Sometimes that means allowing our bodies to just be as they are, wearing fatkinis and flaunting our stretch marks. Sometimes, as in the case of some trans people, reclaiming requires changing our bodies, perhaps through surgery and/or hormones, to transition to a body that feels like home, that represents who we are. The culture may not rise up to celebrate your body and your choices. You don't personally have the power to make that happen alone or immediately, but collectively, we can build movements that bend the arc of justice in the long term. Your power lies in being able to make choices about how you express yourself regardless of what those choices mean for others. I make choices about the cultural signifiers of gender that are under my control, like haircuts and clothes and body modification. I accept that others may not see me for who I am and that I can't control that. It's my body to inhabit regardless of what it may telegraph to others or how it may influence how I am treated. Essentially, mentally stimulating activity helps to build up our brains. Activities like reading, word puzzles, painting, and drawing not only put us in a state of flow, they're also good for our brain health. Skill-Building Strategies Below are five essential self-care tips to get you on your way to a happier and healthier you. Take care of your physical needs by getting plenty of sleep, regular exercise, and eating a balanced diet. Research has consistently shown these practices to significantly improve our concentration and cognition and to lessen depression and anxiety. Tune in to your emotions. Developing the ability to recognize and label our emotions is a necessary skill for cultivating our well-being. All too often, we are distracted by our busy lives and rarely have an opportunity to take a moment for self-reflection. Schedule regular times for self-reflection by writing in a journal or meditating. Stress is stress, and when there's no respite for weeks, months, or years, we can only expect grave consequences (pun intended). Lenny Wiersma conducted an oral interview-based study of big-wave surfers and found that those who weren't pros used their water time to manage the stress of their jobs.

Dr Mark Renneker was one of the first guys to surf Mavericks and found that surfing provided this relief from his job as an oncologist that he couldn't find any other way. He juggles all these balls in the air when he goes in every day to work with cancer patients. Coming into this extreme natural environment forces you to shut everything else out. Because if your connection shifts to your job and you don't focus on the wave, you're going to get killed. If he was out in the ocean and anything from his personal or work life came into his head, he said he knew it was a significant thing he needed to pay attention to when he was done surfing because nature will only allow the truly important thoughts to get through in those moments. So, like Mark Renneker, we need to make sure that when we spend time moving, we do so in a way that provides a respite from the constant demands we're placing on ourselves from the time we get up till the time we go to bed. An obvious way is to seek out restorative immersion in nature. But on those days that we do have to exercise indoors, I suggest doing it in a way that reduces our stress load, rather than increasing it. It's my challenge to build my resilience so that I can manage misgendering or transphobia, or any of the other ways the cultural construction of my identities can make me a target for stigma, discrimination, marginalization, and invisibility. A large part of that resilience comes from connection and from my participation in the collective struggle for belonging. Self-love is not enough, but the individual and collective pursuit of body liberation can help us heal and help us grow a new world, where we all belong. COMING HOME We're in a kayak, paddling between banks of mangrove trees. Our guide is telling me about how he studied in Canada before coming home so he could preserve, share, and teach his Mayan culture to visitors from within Mexico as well as tourists, like me, from other countries. Throughout the day we slow down or speed up to rejoin my partner and son, together in another kayak. There's no one else in sight this entire day, as we slowly paddle through the canal, listening to stories about Mayan traders from a thousand years past, their boats loaded with salt, honey, cacao, and dreams of wealth. The four of us stop to eat lunch, to swim in an open lagoon, or to explore areas our guide is keen to show us. He points out tree leaves and plants, describing their healing and culinary properties. Before you log on to social media, get in the habit of checking in with yourself. For example, if you're feeling more stressed or blue, it's probably best to skip social media for a little while.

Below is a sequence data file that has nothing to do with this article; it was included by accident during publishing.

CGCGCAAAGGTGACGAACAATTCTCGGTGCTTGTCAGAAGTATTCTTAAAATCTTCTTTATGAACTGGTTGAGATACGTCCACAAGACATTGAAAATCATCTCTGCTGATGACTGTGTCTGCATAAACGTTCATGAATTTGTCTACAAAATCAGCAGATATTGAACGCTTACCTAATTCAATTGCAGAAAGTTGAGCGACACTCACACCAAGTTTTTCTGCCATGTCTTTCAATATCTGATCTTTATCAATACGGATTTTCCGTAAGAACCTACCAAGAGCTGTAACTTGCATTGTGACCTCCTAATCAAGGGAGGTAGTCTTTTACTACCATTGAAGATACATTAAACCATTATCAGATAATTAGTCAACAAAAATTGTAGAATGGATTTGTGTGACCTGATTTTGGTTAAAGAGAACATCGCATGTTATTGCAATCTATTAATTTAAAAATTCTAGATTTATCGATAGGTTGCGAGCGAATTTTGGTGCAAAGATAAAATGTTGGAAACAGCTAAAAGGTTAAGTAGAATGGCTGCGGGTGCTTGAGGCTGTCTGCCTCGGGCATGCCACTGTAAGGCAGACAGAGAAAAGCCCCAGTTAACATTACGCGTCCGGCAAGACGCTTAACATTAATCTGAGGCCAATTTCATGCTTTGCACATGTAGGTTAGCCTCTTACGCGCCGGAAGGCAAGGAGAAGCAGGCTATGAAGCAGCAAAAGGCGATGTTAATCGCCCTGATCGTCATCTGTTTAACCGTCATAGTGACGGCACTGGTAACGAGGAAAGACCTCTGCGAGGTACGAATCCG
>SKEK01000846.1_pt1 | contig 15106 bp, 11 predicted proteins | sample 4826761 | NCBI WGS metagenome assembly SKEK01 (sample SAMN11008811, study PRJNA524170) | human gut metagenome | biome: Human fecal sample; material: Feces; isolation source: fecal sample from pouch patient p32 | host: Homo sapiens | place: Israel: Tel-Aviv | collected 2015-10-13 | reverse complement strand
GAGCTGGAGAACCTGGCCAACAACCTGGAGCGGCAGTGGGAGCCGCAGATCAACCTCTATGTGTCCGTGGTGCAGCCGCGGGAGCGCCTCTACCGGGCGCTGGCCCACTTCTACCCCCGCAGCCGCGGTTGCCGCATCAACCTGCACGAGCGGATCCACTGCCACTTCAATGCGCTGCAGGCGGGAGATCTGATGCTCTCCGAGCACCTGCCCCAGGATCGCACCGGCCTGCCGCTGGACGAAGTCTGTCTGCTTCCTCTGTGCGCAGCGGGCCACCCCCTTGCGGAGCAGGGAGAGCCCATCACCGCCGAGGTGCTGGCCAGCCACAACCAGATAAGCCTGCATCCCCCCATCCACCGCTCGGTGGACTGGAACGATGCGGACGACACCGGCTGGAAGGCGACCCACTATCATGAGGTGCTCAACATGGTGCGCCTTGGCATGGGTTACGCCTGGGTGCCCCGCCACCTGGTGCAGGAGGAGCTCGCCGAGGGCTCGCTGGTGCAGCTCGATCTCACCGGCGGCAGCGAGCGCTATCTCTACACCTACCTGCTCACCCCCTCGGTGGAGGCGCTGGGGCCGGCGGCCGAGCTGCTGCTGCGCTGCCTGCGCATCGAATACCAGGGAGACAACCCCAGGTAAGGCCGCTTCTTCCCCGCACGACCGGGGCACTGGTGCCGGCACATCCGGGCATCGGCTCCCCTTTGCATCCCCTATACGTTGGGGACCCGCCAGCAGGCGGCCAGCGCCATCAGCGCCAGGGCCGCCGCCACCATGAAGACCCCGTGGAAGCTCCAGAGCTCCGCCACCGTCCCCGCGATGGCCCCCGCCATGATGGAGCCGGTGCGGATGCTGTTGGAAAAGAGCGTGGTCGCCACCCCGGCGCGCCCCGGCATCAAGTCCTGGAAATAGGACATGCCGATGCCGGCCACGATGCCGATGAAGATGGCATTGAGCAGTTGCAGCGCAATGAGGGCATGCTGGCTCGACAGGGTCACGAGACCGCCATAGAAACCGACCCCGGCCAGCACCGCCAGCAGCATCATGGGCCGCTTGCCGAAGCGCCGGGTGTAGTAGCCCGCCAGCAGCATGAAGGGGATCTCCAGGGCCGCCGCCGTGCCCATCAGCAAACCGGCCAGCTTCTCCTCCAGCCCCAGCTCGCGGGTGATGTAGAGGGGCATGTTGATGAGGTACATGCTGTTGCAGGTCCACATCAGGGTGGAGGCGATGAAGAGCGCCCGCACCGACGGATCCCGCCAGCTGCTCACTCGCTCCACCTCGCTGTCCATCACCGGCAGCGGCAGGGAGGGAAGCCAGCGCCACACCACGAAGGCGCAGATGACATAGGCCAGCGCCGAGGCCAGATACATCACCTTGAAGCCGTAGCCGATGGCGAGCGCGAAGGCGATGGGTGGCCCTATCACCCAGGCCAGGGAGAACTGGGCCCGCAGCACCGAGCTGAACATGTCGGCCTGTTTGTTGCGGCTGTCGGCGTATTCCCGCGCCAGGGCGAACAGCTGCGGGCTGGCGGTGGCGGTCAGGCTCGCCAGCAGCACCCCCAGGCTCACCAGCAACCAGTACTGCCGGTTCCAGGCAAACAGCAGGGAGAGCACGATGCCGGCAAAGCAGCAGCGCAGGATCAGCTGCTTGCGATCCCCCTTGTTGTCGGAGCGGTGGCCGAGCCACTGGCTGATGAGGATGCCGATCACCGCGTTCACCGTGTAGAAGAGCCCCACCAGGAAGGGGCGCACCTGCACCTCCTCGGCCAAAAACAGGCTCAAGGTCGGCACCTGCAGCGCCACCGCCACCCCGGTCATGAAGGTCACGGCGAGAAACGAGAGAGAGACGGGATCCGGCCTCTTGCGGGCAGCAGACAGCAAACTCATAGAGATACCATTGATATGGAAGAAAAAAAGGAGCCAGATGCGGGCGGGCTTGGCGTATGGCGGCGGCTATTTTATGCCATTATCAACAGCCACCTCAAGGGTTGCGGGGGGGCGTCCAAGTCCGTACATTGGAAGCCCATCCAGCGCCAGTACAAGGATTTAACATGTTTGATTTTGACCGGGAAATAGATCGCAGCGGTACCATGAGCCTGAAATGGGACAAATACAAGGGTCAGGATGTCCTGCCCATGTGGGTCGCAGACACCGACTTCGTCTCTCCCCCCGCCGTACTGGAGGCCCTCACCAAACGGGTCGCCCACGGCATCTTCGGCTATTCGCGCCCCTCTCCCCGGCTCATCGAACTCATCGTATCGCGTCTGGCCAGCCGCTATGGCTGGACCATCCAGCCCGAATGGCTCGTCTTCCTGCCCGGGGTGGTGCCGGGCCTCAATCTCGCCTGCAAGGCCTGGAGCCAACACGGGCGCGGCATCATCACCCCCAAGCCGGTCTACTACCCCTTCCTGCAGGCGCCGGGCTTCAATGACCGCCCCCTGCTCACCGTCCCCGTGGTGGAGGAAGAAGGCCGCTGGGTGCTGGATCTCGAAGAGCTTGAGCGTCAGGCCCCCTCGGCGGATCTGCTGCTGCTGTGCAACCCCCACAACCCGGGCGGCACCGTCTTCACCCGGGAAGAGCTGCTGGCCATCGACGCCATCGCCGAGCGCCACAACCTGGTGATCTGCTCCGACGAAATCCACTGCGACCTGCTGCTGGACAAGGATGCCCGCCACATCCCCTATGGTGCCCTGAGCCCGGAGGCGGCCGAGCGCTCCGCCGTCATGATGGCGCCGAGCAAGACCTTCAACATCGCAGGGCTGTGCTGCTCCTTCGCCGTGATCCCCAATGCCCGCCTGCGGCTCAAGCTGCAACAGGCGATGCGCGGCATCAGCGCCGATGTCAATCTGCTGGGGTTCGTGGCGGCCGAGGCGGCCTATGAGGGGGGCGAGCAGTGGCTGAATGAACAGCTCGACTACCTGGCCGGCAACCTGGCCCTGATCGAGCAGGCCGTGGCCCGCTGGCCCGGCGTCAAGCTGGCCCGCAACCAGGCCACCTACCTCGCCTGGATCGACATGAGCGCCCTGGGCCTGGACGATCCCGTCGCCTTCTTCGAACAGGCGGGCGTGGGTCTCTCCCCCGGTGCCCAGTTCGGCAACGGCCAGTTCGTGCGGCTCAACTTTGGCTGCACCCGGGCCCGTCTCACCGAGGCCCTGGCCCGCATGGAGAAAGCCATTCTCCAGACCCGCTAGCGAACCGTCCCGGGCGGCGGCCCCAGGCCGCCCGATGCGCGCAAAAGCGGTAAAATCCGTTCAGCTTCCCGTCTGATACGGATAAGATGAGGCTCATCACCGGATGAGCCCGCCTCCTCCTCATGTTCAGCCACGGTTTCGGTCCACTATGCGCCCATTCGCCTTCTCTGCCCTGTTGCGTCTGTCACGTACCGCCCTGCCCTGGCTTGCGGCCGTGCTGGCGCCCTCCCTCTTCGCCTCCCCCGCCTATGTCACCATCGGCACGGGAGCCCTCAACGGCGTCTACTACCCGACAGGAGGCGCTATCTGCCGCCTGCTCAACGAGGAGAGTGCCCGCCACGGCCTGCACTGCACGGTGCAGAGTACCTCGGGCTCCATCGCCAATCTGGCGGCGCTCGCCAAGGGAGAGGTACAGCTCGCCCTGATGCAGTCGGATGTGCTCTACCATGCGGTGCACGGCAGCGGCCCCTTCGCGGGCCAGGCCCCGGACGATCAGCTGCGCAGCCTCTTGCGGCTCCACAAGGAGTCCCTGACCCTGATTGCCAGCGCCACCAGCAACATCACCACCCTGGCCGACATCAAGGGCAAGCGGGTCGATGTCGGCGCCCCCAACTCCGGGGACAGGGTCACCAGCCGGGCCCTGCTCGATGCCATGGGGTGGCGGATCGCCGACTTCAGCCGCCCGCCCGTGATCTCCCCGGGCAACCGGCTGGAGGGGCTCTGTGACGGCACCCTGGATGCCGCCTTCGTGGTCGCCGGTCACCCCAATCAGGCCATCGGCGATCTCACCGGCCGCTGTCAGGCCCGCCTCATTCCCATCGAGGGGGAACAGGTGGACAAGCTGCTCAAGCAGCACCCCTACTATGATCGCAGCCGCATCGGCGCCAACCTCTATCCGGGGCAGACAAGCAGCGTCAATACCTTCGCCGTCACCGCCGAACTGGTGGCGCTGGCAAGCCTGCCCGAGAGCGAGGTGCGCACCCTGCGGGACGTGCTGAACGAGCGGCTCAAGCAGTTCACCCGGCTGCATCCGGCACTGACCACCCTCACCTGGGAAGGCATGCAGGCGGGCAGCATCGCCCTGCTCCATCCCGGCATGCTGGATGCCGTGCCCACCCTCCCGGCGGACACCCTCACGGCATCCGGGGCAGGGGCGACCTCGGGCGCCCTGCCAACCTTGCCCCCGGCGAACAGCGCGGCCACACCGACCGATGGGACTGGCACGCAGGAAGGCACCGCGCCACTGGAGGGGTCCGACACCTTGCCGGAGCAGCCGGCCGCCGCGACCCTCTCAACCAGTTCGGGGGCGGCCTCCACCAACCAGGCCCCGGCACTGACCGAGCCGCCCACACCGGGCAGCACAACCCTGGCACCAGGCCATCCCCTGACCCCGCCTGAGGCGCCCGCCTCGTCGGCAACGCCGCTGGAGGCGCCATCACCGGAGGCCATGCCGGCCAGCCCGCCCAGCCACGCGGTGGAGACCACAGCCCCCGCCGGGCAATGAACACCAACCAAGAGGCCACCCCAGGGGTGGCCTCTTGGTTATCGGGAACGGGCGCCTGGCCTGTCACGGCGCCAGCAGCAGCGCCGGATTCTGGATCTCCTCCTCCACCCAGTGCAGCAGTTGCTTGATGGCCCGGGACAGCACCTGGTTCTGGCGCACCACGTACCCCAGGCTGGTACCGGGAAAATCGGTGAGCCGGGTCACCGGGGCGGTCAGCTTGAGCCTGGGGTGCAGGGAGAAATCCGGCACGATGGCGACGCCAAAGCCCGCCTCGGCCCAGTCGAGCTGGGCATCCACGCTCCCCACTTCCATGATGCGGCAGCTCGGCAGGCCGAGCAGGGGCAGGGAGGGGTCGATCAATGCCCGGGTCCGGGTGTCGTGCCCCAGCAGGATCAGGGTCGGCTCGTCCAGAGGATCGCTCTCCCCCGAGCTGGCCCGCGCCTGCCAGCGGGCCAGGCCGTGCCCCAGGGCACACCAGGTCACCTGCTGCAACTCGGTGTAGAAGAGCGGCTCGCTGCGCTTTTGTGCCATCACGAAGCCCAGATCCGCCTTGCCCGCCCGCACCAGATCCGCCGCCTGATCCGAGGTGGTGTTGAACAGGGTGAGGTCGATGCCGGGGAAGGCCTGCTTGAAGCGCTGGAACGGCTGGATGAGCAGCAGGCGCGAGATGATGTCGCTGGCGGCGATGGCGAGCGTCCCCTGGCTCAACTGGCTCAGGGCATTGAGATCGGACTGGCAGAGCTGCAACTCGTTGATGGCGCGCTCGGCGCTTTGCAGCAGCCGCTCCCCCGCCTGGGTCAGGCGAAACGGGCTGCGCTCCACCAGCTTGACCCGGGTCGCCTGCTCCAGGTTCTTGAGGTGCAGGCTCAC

Make your self-care a priority. Honoring the commitments we make to ourselves reinforces the notion that we matter. Create your own self-care rituals. Take time to define what self-care rituals are important to you and how to implement them in your day. For example, for some people, making time for silence and solitude may be at the top of their self-care list, while for others socializing with friends is most important. Be mindful of how and with whom you spend your time. The activities we choose to do and the people we choose to share our lives with are reflections of how we feel about ourselves. As often as you can, schedule time to do the things you enjoy with people you enjoy and love! This includes putting our devices to one side and making a conscious effort to better sense how we're moving and breathing throughout the activity. Also try to integrate stress-busting breaks into your workday. If you're trying to brainstorm, head outside and take audio notes on your phone or voice recorder. Or take the time to walk to see a colleague in person rather than copping out and just sending them a text, e-mail, or IM. Stumped by a big project? Do your workout earlier than planned to clear your mind. Every Second Counts Henry Ford was obsessed with eliminating what he viewed as wasted time from his assembly line. His methods reduced the time it took to build a car from twelve hours to less than two. When the rest of the manufacturing world caught up with what Ford was doing, efficiency became the name of the game in factories across the globe. He identifies the leaf his grandmother makes into a compress to reduce the sting from bug bites. He breaks off pieces for us to taste, enthusiastically sharing family recipes featuring individual plants.